Tuesday, November 28, 2023

Mexico: USMCA not applicable in Grupo México mine labor dispute

The Mexican government said Tuesday that the United States-Mexico-Canada Agreement (USMCA) isn’t applicable to a labor dispute at a Grupo México mine in Zacatecas that has lasted 16 years.

On June 16, the U.S. filed on behalf of the union at the San Martín mine in Sombrerete under the USMCA rapid response labor mechanism, alleging that Grupo México violated workers’ rights. The filing following a decision by the Mexican government’s labor board on June 14. 

Map showing town of Sombrerete, Zacatecas
The mine, located in the western Zacatecas municipality of Sombrerete, has been under strike since 2007, although the mine reopened in 2019 after a vote by workers that the union said weren’t members.

Under the USMCA mechanism, the U.S. can request a member country to review a foreign company that exports to the U.S.   

Mexico responded in a press release Tuesday that the conflict is outside the USMCA’s scope and that it would be resolved in domestic courts. Mexican officials claimed that because the events took place before the USMCA entered into force in 2020, and aren’t eligible for review under the rapid response mechanism.

They also claimed there’s no evidence the mine exports to the U.S. 

The U.S. filed the request on behalf of the Mexican union Los Mineros and the U.S. labor organizations the AFL-CIO and United Steelworkers. The unions allege that Grupo México resumed operations in 2019 at the zinc, lead, copper and silver mine despite an ongoing strike over safety conditions.

Mexican senator Napoleon Gomez Urrutia, center
Los Mineros is headed by Senator Napoleón Gómez Urrutia, center, seen here at the signing of a mining reform law passed in April. (Napoleón Gómez Urrutia/Twitter)

Grupo México countered that the mine reopened after an agreement with workers. The union says those workers didn’t have the right to bargain with the company.

Mexico’s federal labor board ruled in favor of the striking workers on June 14, ordering Grupo México to pay back wages and benefits and ending the strike.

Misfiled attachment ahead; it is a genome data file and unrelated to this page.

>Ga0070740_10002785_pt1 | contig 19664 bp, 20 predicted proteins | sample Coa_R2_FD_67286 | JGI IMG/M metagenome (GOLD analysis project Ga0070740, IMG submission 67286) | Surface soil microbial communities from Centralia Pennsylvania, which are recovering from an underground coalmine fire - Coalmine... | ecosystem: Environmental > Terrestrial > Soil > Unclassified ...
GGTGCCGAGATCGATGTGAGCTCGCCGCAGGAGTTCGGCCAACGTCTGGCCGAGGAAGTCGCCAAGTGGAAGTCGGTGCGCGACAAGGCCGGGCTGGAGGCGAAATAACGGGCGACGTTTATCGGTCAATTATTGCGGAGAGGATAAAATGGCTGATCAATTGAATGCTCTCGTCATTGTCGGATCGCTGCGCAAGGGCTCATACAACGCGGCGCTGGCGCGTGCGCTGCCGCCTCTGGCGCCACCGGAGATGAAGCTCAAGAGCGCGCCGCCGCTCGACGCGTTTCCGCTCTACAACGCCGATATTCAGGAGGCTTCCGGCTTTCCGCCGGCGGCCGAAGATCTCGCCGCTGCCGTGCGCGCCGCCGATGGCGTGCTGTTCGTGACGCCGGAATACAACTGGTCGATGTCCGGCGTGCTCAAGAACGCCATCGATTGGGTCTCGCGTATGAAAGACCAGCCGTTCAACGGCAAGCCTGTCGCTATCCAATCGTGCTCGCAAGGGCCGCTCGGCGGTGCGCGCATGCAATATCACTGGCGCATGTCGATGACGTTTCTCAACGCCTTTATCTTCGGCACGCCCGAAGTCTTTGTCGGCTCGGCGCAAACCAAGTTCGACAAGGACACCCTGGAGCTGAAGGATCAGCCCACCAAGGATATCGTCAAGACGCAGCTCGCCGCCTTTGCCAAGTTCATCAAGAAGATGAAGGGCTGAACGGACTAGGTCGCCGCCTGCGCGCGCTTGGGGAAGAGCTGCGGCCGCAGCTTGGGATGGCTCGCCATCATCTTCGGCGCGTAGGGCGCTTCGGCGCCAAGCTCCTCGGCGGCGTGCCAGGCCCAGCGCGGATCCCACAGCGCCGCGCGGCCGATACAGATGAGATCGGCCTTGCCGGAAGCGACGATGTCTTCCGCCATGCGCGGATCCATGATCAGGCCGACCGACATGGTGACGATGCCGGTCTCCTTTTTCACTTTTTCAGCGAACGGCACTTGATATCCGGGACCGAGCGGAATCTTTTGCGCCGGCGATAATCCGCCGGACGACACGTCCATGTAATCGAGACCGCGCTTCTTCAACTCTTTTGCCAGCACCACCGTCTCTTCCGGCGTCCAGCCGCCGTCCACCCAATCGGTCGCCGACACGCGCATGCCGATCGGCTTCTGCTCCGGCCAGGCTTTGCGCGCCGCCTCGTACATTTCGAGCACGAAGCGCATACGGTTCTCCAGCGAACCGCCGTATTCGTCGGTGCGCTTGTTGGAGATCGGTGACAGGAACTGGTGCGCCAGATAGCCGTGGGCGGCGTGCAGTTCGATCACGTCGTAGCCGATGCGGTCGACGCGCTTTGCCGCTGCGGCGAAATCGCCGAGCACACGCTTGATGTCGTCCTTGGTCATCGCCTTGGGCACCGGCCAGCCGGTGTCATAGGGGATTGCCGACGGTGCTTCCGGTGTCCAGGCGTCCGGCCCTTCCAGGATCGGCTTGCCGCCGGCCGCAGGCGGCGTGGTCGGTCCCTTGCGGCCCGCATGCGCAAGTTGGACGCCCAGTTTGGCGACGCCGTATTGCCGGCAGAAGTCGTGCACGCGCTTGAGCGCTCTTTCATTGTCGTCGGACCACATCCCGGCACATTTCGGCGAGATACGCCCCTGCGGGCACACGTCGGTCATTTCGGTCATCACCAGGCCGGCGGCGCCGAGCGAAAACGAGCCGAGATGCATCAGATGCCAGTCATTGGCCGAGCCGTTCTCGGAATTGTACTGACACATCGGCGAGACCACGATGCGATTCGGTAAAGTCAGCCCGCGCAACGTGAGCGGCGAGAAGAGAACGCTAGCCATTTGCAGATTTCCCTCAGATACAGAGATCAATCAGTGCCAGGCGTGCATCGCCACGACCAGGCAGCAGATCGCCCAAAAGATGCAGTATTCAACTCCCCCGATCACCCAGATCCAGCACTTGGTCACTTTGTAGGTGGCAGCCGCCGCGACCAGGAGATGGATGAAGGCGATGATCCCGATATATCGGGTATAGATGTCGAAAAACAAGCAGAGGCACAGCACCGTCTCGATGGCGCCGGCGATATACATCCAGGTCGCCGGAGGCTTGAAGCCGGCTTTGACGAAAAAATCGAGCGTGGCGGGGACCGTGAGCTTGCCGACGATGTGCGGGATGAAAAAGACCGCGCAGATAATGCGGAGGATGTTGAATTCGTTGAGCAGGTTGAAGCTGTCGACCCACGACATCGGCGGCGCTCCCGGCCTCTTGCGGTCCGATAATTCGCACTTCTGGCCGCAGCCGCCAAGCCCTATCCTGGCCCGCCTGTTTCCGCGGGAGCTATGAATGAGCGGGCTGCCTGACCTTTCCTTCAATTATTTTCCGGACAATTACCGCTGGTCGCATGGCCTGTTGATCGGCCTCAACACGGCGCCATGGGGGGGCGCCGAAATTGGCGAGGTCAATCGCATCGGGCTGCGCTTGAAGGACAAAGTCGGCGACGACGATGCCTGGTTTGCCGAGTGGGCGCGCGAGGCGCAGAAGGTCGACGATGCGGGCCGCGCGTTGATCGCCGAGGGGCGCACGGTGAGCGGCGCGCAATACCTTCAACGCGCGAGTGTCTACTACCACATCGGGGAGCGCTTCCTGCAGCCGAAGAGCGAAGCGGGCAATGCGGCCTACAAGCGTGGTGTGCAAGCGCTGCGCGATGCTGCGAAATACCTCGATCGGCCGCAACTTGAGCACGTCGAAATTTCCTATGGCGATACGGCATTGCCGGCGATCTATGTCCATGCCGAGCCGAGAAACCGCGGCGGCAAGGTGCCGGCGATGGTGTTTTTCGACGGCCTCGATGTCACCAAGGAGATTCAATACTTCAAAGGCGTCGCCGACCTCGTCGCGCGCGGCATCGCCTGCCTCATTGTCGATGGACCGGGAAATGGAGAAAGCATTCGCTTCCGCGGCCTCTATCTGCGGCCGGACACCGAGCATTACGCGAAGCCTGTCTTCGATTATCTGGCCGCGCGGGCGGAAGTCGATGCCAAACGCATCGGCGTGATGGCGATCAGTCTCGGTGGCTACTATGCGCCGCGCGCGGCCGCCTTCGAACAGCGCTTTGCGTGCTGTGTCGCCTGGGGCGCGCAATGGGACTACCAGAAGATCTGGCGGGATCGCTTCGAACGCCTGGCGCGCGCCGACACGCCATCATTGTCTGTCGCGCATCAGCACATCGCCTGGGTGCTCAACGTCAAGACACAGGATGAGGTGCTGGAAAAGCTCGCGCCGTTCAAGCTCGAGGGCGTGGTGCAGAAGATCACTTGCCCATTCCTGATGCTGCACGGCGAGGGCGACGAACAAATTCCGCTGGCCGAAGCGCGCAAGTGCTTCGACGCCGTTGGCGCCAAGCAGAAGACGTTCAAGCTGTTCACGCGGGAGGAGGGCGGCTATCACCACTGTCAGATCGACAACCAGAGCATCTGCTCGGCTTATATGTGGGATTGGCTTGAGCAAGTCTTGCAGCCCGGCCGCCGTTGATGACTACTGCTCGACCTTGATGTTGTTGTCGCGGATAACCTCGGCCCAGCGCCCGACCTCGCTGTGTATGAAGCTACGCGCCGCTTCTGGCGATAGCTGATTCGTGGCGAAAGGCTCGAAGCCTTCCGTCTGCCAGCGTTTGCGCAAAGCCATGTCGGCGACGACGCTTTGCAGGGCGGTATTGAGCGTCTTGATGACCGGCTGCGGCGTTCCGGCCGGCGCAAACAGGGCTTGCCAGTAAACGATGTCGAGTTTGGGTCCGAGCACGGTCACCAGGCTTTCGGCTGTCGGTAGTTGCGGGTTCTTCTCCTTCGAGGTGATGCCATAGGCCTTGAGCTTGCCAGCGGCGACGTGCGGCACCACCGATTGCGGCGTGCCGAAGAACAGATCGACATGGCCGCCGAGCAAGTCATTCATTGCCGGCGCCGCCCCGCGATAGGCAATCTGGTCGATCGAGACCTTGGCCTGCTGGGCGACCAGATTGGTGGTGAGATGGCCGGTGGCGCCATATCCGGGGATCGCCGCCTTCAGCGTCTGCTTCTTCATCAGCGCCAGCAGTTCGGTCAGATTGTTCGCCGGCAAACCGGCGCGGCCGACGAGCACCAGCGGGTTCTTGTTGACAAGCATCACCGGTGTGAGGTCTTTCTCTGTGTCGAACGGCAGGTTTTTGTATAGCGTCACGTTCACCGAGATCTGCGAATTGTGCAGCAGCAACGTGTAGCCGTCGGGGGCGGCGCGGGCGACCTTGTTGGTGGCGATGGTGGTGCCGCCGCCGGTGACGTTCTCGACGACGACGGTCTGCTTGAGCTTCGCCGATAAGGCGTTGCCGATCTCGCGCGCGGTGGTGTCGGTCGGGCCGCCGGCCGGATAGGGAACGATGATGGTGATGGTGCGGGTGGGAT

“[The case] will be resolved in the Mexican judicial system,” Mexico’s ministries of labor and economy said in the statement, which emphasized Mexico’s commitment to protecting workers’ rights under domestic law. 

While the ruling appears favorable for workers, Los Mineros says it’s not acceptable because the back wages and benefits will be calculated at the rate workers had when the strike began in 2007 and doesn’t figure in minimum-wage increases. They also disagree with the order to return to work, saying it denies workers their right to collective bargaining.

The unions also called into question the ministries’ argument that the mine doesn’t export goods to the United States.

“It is impossible to say that this company doesn’t export … to the U.S., when its own financial reports show the opposite,” Los Mineros said in a statement.

Grupo México violates workers’ rights “moment by moment,” and the company has continued to negotiate with unauthorized workers, it said.

The U.S. can contest Mexico’s decision until Aug. 13 by requesting a USMCA dispute panel. Labor matters under the relatively new rapid response mechanism have never yet escalated to this stage.

This is the 11th time the U.S. has invoked the mechanism, and the sixth time this year. 

With reports from Reuters, La Jornada and El Economista

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